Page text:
Conventional shoes have worked over time for some people; however for others they have not made any difference, and some people who wear these shoes are still prone to knee, hip and lower back pain. When running with a heel strike pattern it is thought that as the heel strikes in front of the body there is a vertical force passed back up through the leg, the hip, the groin, the knee, and the lower back and that this results in injury.

Over the last 5 years there has been a wealth of research and contentious debate over the benefits of forefoot running. Forefoot running is where a person runs landing more towards the mid and front of their foot, instead of the heel being the first point of contact when the foot hits the ground during running. The foot also lands underneath the body and the stress imposed on joints are reduced.

Support for forefoot running comes from practical demonstrations on treadmills. When someone walks on a treadmill they have a characteristic heel strike pattern; however as the speed of the treadmill is increased they naturally start to run more towards the mid and forefoot. It has been theorised that the body is not designed to run with a heel strike pattern. When videoed at a faster speed on the treadmill the foot can be seen to strike more towards the mid foot and spring off. When seen at its best – like in Olympic marathon runners – the foot will actually hit the ground under the body; it is then kicked up behind their back using the hamstring muscles, before quickly returning to land again directly under the body.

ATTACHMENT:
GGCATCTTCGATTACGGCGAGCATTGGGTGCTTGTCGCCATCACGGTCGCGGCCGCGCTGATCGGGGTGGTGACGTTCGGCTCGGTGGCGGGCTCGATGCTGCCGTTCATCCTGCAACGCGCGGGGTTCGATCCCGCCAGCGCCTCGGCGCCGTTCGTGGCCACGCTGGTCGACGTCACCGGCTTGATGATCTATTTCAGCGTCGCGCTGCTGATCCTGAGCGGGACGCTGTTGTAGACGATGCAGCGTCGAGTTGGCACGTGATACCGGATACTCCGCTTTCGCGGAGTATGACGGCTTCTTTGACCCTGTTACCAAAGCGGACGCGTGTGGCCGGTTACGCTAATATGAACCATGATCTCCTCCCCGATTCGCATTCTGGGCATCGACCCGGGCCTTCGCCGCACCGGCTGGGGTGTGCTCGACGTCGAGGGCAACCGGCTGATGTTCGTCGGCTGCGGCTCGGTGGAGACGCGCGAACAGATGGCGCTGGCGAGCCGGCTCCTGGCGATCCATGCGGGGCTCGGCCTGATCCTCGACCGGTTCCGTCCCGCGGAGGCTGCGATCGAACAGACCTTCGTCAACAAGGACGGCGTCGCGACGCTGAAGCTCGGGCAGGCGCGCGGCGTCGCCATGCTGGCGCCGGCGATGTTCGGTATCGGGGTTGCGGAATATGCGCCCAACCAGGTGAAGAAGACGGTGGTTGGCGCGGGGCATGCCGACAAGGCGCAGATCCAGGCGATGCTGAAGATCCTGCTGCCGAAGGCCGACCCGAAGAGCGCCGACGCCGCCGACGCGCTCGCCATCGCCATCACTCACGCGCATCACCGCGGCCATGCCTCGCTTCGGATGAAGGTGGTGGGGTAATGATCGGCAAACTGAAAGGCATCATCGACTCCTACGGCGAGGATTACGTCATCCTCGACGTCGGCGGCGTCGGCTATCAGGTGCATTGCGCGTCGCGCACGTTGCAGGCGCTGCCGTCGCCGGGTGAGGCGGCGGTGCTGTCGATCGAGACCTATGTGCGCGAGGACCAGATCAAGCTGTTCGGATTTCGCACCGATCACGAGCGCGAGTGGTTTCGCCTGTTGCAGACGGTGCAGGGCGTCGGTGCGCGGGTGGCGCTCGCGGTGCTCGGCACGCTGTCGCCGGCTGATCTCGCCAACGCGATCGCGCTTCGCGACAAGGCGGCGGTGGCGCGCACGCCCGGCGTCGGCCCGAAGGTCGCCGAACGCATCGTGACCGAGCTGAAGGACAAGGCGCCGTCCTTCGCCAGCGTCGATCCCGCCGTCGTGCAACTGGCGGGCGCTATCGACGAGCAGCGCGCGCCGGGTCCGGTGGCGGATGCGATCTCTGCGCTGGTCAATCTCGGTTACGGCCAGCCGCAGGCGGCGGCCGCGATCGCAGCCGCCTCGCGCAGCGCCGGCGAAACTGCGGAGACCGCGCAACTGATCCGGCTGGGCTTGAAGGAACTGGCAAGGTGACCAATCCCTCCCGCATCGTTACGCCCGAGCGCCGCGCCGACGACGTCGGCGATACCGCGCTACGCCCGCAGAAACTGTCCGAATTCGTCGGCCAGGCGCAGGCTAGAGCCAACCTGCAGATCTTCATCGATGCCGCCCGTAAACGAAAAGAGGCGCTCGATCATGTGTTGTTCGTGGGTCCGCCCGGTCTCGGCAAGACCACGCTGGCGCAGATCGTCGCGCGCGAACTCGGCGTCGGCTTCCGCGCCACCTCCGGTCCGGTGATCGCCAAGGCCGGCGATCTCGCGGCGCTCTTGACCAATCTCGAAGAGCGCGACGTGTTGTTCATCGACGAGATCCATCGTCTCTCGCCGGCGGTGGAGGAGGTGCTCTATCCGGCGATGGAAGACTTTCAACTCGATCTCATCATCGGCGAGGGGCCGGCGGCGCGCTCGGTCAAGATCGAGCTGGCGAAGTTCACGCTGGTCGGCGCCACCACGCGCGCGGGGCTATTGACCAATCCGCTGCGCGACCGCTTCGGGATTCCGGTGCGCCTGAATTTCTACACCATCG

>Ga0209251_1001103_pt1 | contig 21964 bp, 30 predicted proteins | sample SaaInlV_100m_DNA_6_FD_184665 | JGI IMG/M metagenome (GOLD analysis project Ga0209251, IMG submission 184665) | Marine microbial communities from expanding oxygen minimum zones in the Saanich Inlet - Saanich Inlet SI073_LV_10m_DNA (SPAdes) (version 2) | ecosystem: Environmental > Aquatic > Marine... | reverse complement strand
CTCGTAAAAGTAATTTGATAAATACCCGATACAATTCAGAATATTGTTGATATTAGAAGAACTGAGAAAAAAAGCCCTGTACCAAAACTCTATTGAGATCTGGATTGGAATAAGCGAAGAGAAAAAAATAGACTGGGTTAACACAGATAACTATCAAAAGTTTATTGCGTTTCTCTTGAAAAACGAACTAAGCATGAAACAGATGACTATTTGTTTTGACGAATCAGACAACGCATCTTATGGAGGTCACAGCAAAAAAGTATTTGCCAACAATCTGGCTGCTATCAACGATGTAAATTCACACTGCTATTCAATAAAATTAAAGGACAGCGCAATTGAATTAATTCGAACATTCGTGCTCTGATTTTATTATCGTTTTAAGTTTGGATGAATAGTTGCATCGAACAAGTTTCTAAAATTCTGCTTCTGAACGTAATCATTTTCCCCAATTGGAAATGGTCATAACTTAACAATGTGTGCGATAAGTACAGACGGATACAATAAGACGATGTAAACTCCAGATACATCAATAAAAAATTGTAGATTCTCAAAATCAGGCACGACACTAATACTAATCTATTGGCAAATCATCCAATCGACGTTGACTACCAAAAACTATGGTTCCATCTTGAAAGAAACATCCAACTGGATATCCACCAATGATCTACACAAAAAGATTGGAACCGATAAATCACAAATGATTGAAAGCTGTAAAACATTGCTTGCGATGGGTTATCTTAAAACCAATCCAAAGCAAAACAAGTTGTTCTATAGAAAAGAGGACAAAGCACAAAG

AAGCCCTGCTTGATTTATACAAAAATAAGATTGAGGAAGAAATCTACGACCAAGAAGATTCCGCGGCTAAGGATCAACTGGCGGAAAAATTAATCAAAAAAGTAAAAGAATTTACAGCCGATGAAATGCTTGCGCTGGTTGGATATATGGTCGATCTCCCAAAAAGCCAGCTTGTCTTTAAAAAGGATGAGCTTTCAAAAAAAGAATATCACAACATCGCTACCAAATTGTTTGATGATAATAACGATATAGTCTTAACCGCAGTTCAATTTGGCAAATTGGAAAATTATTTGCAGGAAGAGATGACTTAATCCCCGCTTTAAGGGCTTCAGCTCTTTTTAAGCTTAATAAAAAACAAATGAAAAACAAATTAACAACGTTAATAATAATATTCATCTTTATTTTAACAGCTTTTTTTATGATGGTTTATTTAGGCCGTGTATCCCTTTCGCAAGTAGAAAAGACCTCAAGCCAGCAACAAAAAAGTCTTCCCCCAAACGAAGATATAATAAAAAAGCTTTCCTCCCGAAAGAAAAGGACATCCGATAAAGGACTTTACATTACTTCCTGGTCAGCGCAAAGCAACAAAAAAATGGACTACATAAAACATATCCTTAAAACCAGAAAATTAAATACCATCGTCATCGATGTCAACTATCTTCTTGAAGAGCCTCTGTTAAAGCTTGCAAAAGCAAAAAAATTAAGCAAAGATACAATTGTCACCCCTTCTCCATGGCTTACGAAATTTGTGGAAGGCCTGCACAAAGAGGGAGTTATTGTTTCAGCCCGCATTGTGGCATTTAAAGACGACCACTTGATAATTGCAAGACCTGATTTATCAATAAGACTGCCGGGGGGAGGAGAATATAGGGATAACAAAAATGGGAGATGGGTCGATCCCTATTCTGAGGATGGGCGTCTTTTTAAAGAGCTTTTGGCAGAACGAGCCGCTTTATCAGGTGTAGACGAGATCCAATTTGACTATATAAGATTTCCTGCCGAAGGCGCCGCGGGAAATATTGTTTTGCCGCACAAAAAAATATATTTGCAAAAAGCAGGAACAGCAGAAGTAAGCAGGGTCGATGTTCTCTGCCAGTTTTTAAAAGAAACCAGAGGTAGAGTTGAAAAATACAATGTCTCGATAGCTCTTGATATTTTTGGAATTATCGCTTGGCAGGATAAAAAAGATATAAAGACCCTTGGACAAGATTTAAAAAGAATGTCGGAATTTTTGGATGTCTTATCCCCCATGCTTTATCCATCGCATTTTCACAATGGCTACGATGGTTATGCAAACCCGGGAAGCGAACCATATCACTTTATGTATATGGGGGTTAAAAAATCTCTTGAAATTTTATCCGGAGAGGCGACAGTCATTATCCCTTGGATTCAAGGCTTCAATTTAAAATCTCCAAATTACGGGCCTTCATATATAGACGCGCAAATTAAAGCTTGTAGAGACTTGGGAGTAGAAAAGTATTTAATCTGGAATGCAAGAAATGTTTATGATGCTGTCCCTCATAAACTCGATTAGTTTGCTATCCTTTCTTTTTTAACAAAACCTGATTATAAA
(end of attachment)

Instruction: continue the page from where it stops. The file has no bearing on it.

The theory that running on the forefoot reduces joint pressure has been researched. With forefoot running the force of the body passes directly up through the body vertically –thereby relying upon the natural cushioning effect of the quads and the hip muscles. If the body is stiff enough – and the biomechanics are correct – the knee and hip joints can absorb the repetitive loading of running and hence reduce injury to the joints.